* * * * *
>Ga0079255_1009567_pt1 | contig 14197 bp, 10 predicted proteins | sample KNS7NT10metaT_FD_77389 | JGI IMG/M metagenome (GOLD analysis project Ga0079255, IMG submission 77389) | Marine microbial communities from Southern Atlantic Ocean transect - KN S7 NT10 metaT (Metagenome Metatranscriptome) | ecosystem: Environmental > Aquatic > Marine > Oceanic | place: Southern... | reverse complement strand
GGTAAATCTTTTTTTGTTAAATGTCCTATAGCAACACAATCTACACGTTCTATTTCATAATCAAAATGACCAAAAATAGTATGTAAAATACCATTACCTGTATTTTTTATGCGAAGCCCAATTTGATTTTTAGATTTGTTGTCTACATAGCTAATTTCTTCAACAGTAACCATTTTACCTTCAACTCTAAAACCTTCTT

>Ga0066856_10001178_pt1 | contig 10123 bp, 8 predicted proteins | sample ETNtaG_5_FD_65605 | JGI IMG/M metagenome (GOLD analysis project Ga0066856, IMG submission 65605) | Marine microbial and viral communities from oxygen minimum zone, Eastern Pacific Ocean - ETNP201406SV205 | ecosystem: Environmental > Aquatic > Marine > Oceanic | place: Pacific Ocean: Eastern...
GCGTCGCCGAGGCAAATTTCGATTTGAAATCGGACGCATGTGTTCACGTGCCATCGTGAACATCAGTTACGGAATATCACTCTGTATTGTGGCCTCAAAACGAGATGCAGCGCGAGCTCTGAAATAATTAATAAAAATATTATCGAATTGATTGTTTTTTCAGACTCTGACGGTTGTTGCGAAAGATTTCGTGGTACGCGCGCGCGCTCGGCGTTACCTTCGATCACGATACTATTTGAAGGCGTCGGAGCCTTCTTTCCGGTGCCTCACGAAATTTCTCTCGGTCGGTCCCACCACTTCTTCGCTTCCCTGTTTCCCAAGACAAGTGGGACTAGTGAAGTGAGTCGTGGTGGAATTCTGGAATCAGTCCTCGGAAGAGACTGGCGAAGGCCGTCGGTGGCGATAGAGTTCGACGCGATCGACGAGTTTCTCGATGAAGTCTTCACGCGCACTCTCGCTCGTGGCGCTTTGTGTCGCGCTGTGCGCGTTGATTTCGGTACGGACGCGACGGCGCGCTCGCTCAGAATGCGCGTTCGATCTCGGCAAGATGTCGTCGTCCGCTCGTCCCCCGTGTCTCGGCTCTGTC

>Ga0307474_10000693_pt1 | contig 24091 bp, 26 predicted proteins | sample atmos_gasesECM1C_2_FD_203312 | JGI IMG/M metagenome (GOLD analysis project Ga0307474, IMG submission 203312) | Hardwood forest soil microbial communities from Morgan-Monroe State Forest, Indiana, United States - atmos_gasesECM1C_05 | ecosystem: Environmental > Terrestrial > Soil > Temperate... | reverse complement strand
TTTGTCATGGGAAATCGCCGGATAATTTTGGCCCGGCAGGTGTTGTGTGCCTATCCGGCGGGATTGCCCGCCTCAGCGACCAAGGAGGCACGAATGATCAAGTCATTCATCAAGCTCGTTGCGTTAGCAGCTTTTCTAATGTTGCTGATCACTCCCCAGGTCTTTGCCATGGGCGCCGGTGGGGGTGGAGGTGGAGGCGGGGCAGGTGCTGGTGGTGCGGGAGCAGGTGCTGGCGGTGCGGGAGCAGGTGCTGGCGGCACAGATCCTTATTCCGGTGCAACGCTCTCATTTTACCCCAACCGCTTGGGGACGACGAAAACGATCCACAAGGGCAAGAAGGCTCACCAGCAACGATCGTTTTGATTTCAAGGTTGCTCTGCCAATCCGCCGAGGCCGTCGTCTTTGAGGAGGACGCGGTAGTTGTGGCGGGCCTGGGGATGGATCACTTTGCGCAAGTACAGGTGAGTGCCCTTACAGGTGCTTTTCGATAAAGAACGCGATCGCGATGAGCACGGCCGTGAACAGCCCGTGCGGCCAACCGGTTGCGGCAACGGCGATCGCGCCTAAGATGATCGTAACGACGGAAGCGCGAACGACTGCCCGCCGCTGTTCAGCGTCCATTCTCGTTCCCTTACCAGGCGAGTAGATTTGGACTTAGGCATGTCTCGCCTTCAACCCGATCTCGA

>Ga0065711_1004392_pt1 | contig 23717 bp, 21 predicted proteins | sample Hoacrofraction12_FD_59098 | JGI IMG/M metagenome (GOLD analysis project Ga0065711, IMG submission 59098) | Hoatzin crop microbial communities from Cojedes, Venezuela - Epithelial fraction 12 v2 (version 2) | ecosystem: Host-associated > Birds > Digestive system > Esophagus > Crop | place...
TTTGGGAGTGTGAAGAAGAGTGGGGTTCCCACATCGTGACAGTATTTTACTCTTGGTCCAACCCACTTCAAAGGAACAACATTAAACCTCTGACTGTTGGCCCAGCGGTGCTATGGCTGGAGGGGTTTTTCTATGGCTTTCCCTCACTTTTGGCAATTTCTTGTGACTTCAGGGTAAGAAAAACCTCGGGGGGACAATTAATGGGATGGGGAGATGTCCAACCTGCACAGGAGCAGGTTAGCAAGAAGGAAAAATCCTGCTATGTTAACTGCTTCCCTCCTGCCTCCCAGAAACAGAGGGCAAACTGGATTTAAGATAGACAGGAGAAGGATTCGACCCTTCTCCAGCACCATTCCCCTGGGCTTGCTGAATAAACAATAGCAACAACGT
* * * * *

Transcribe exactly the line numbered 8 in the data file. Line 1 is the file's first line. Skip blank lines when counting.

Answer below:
TTTGGGAGTGTGAAGAAGAGTGGGGTTCCCACATCGTGACAGTATTTTACTCTTGGTCCAACCCACTTCAAAGGAACAACATTAAACCTCTGACTGTTGGCCCAGCGGTGCTATGGCTGGAGGGGTTTTTCTATGGCTTTCCCTCACTTTTGGCAATTTCTTGTGACTTCAGGGTAAGAAAAACCTCGGGGGGACAATTAATGGGATGGGGAGATGTCCAACCTGCACAGGAGCAGGTTAGCAAGAAGGAAAAATCCTGCTATGTTAACTGCTTCCCTCCTGCCTCCCAGAAACAGAGGGCAAACTGGATTTAAGATAGACAGGAGAAGGATTCGACCCTTCTCCAGCACCATTCCCCTGGGCTTGCTGAATAAACAATAGCAACAACGT